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V-Hull vs Flat Hull. Photo: Paul Mason

Some whitewater canoe designs appear to be timeless. 

I remember the excitement when another canoe instructor, Curtis Berryman, and I pooled our resources to buy an old Mad River Explorer canoe. At that time, it was the boat of choice for local whitewater canoe trips as well as introducing newcomers to whitewater. 

Affectionally nicknamed the Starship Enterprise, its stable, moderate V hull helped us scrap through a number of misadventures as we pushed our version of the sport of whitewater canoeing. We accomplished, sort of, our first tandem enders in the Starship. A less than joyful experience for the bow paddler since the length of the canoe meant the bow would hit bottom, thus pinning the bow paddler to the bottom of the canoe until we resurfaced again. 

The Starship was our craft for our first attempt at boofing. Mark Scriver and I launched Curtis off a bridge, from the top of our car, in the Starship. Rest assured, the car wasn’t moving. We’re not crazy! 

 

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The Starship Enterprise in action. Photo: Paul Mason

Eventually, my father, Bill Mason, arrived home with the first solo whitewater playboat any of us had seen. Nolan Whitewall’s radically short 14-foot Descender. The Starship was relegated to a tandem-only boat. Over time, its bent gunwales and 100-pound patched hull resulted in it spending more and more time in the old canoe pile.

Almost 20 years later, I needed one more canoe for a tandem canoe course. Out came the Starship. A little vinegar, acetone and soap cleaned off most of the moss from the hull. Fresh knee pads to replace the squirrel-chewed ones, some airbags and it was ready for the mission.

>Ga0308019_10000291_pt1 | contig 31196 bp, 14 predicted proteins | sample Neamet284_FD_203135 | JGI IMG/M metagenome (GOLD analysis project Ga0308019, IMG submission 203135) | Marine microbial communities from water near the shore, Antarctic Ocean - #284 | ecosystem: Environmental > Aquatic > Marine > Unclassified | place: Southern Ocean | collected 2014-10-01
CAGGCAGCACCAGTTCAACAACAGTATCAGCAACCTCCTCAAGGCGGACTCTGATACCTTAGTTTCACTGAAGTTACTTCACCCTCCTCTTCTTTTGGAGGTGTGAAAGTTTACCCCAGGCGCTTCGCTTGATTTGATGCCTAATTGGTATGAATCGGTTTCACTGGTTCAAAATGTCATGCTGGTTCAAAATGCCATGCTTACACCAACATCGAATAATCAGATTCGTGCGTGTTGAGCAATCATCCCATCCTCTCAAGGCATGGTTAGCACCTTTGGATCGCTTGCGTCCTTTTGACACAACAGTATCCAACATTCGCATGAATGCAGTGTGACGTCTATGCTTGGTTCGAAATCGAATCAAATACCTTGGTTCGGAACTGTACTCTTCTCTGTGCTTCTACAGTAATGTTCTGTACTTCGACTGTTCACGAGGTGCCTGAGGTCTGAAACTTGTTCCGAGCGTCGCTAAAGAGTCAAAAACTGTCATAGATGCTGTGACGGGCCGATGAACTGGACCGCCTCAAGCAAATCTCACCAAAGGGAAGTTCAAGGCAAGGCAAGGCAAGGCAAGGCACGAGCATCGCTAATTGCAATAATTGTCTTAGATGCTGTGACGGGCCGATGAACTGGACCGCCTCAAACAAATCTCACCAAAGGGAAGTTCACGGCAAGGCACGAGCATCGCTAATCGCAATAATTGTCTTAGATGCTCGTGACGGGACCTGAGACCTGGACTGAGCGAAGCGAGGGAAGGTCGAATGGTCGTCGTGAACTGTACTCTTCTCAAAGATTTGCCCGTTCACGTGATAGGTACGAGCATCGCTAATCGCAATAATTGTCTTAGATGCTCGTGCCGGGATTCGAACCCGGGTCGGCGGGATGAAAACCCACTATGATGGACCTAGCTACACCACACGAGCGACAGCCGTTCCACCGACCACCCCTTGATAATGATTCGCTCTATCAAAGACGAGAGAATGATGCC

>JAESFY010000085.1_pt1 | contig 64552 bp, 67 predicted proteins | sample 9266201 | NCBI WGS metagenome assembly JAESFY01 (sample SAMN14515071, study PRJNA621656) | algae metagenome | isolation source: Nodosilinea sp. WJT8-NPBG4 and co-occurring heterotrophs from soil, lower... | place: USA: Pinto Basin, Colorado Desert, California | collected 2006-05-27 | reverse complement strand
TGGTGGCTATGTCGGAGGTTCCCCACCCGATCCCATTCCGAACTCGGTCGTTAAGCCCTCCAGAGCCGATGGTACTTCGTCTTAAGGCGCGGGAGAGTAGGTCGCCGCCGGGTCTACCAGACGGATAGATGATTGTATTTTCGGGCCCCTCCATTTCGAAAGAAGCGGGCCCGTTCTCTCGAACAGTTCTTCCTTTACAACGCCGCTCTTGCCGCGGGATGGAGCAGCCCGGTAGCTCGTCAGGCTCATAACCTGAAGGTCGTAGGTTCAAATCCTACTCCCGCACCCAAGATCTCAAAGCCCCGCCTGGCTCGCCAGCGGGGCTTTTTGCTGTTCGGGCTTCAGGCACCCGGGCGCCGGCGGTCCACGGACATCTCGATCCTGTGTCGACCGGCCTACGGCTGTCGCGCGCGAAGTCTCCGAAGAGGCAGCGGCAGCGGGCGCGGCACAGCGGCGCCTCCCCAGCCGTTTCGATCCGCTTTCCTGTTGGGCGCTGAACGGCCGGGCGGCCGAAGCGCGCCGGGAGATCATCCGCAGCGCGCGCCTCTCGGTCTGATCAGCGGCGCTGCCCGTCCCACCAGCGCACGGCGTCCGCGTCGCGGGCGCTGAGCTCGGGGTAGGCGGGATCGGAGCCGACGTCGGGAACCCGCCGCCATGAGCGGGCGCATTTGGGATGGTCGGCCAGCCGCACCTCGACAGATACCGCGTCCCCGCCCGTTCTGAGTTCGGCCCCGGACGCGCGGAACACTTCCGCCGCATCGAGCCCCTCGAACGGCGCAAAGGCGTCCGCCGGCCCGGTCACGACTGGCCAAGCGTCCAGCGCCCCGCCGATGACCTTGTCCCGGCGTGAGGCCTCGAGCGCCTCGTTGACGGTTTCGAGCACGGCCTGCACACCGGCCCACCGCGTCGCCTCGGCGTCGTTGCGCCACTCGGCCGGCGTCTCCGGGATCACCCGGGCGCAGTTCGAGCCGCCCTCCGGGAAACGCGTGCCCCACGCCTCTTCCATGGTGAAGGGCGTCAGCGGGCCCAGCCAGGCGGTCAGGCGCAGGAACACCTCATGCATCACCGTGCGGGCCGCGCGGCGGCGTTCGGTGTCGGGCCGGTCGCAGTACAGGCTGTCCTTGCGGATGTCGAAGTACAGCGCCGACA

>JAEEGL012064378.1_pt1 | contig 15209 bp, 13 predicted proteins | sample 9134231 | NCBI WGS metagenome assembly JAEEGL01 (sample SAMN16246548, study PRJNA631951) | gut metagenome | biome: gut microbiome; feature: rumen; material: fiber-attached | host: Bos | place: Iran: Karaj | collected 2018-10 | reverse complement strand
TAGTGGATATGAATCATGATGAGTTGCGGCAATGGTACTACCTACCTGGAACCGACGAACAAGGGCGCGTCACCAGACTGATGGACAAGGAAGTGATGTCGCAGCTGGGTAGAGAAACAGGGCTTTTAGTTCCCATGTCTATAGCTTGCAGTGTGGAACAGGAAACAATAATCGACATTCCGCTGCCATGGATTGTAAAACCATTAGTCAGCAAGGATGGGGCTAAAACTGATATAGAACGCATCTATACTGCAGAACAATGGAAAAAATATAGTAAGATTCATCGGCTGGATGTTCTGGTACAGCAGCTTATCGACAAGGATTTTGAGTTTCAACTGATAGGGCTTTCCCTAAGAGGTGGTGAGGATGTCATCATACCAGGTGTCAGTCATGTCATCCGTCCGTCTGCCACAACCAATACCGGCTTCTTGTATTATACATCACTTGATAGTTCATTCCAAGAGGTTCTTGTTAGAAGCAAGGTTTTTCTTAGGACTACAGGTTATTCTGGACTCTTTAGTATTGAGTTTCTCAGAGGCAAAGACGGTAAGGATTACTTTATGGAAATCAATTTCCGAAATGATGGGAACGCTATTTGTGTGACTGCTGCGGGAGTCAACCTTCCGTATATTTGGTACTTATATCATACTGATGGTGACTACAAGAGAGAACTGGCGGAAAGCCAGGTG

With our new approach to using the MITH technique (momentum, initiate, tilt, hold), the emphasis is on maintaining tilt while carving turns. The crew in the Starship kept losing their carve, after employing my best coaching techniques… to no effect. I hopped in and tried it.

Gee, I’d like more tilt for this demo, but I can’t make it tilt farther, I thought to myself. It must be because it’s so heavy.

The next time I was out, my daughter, Willa, was with me. An experienced instructor herself, she couldn’t make it carve very well either. We concluded the V-hull, which feels so reassuring and covered up many of our errors in the old days, was now preventing the boat from carving. Tilting resulted in the canoe riding on the flat side of the V. No carve at all! 

We know the way to stop carving is to flatten your boat on the water—which is to say, no tilt. That’s exactly what was happening.  

Whitewater canoe technique has changed, and the demands of our craft have too. Make sure your choice of canoe is enhancing your experience, not sabotaging it.

Paul Mason’s list of canoe courses for 2020 is available at www.canoeinstruction.co.

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